Great news for all of you Game of Dice fans out there - JoyCity have just released a brand new limited edition pack with a really cool twist. The premise of Game of Dice is fairly straightforward, asking you to roll dice to navigate your way around... | Read more »
Burly Men at Sea (Games)
Burly Men at Sea 1.0 Device: iOS Universal Category: Games Price: $4.99, Version: 1.0 (iTunes) Description: Burly Men at Sea is a folktale about a trio of large, bearded fishermen who step away from the ordinary to seek adventure. | Read more »
3 tips for catching the gnarliest waves...
Like a wave breaking on the shore, Tidal Rider swept its way onto the App Store charts this week settling firmly in the top 10. It’s a one-touch high score-chaser in which you pull surfing stunts while dodging seagulls and collecting coins. The... | Read more »

Price Scanner via

CAZE Annouces New Zero 5 Case for Jet Black i...
Hong Kong basd CAZE has announced Zero 5 case for iPhone 7/ 7 Plus, one of the world’s thinnest clear hard cases, measuring just 0.5 millimeters. CAZE has been producing and improving the Zero 5... Read more
Nest Egg Inventory App for iOS Offers Conven...
Campbell, California based Winprogger LLC has announced the release and immediate availability of Nest Egg – Inventory 4.1.22, an important update to their easy-to-use, yet comprehensive inventory... Read more
Factor4, LLC Launches Apple iOS and Android G...
Factor4, LLC, which offers gift and loyalty services to the SMB marketplace, has released free mobile applications that enable merchants to process via all Apple and Android devices. The Apple and... Read more
15-inch Retina MacBook Pros on sale for $200...
B&H Photo has 15″ Retina Apple MacBook Pros on sale for $200 off MSRP. Shipping is free, and B&H charges NY tax only: - 15″ 2.2GHz Retina MacBook Pro: $1799 $200 off MSRP - 15″ 2.5GHz Retina... Read more
Apple refurbished iMacs available for up to $...
Apple has Certified Refurbished 2015 21″ & 27″ iMacs available for up to $350 off MSRP. Apple’s one-year warranty is standard, and shipping is free. The following models are available: - 21″ 3.... Read more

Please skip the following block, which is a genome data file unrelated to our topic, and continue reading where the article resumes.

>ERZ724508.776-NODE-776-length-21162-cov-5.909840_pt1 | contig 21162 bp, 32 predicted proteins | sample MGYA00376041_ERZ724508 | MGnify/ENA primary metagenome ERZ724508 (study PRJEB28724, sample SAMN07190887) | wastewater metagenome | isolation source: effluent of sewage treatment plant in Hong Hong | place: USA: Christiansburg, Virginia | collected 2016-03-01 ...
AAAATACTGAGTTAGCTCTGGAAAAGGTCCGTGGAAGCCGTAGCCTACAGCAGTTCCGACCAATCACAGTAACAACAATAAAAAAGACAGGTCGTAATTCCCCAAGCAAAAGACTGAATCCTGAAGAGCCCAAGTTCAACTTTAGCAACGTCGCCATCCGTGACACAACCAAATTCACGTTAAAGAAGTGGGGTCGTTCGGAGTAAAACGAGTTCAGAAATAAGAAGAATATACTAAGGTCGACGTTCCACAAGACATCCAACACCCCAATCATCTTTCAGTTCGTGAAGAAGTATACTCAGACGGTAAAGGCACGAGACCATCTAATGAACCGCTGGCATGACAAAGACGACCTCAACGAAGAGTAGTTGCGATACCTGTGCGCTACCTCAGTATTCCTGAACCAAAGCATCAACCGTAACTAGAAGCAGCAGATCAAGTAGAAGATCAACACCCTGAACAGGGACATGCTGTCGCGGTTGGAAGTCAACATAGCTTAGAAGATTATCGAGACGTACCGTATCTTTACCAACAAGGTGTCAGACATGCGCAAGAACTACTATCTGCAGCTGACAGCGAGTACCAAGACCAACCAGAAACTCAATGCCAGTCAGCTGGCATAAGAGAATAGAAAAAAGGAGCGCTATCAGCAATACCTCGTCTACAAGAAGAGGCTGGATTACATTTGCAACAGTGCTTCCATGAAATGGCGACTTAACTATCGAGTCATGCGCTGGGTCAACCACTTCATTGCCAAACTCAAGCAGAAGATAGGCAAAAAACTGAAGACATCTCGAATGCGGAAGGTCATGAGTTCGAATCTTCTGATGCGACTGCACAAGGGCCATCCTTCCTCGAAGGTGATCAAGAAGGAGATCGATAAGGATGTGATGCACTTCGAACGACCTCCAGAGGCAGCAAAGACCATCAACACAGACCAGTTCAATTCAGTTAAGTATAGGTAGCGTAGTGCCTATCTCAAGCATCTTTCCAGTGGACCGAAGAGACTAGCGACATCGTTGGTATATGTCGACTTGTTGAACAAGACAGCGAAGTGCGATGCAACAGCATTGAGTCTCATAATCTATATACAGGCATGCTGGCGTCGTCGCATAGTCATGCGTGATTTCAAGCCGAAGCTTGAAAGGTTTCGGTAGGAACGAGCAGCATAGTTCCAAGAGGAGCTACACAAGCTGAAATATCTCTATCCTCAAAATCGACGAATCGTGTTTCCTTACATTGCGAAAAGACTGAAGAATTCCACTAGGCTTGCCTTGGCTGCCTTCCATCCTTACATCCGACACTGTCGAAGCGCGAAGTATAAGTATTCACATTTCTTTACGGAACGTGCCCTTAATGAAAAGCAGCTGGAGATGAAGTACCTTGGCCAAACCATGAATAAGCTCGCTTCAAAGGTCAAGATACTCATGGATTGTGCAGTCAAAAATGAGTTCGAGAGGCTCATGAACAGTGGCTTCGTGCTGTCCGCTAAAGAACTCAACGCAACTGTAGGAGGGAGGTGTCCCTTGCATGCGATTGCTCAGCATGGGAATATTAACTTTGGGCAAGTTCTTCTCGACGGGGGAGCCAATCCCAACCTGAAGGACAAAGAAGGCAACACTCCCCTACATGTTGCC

Check Apple prices on any device with the iTr...
MacPrices is proud to offer readers a free iOS app (iPhones, iPads, & iPod touch) and Android app (Google Play and Amazon App Store) called iTracx, which allows you to glance at today’s lowest... Read more
Apple price trackers, updated continuously
Scan our Apple Price Trackers for the latest information on sales, bundles, and availability on systems from Apple’s authorized internet/catalog resellers. We update the trackers continuously: - 15″... Read more
Apple refurbished 2016 13-inch MacBook Airs a...
Apple has Certified Refurbished 2016 13″ MacBook Airs available starting at $849. An Apple one-year warranty is included with each MacBook, and shipping is free: - 2016 13″ 1.6GHz/8GB/128GB MacBook... Read more
1.4GHz Mac mini on sale for $449, save $50
Adorama has the 1.4GHz Mac mini on sale for $50 off MSRP including free shipping plus NY & NJ sales tax only: - 1.4GHz Mac mini (Apple sku# MGEM2LL/A): $449 $50 off MSRP To purchase a mini at... Read more
Apple refurbished 2015 13-inch MacBook Airs a...
Apple has Certified Refurbished 2015 13″ MacBook Airs available starting at $759. An Apple one-year warranty is included with each MacBook, and shipping is free: - 2015 13″ 1.6GHz/4GB/128GB MacBook... Read more

Jobs Board

Systems Architecture Prototyping - *Apple*...
Changing the world is all in a day's work at Apple . If you love innovation, here's your chance to make a career of it. You'll work hard. But the job comes with more Read more
*Apple* Retail - Multiple Positions- Akron,...
Job Description:SalesSpecialist - Retail Customer Service and SalesTransform Apple Store visitors into loyal Apple customers. When customers enter the store, Read more
Hardware Design Validation Engineer - *Apple...
Changing the world is all in a day's work at Apple . If you love innovation, here's your chance to make a career of it. You'll work hard. But the job comes with more Read more
Systems Architecture Prototyping - *Apple*...
Changing the world is all in a day's work at Apple . If you love innovation, here's your chance to make a career of it. You'll work hard. But the job comes with more Read more
*Apple* Retail - Multiple Positions- South B...
Job Description: Sales Specialist - Retail Customer Service and Sales Transform Apple Store visitors into loyal Apple customers. When customers enter the store, Read more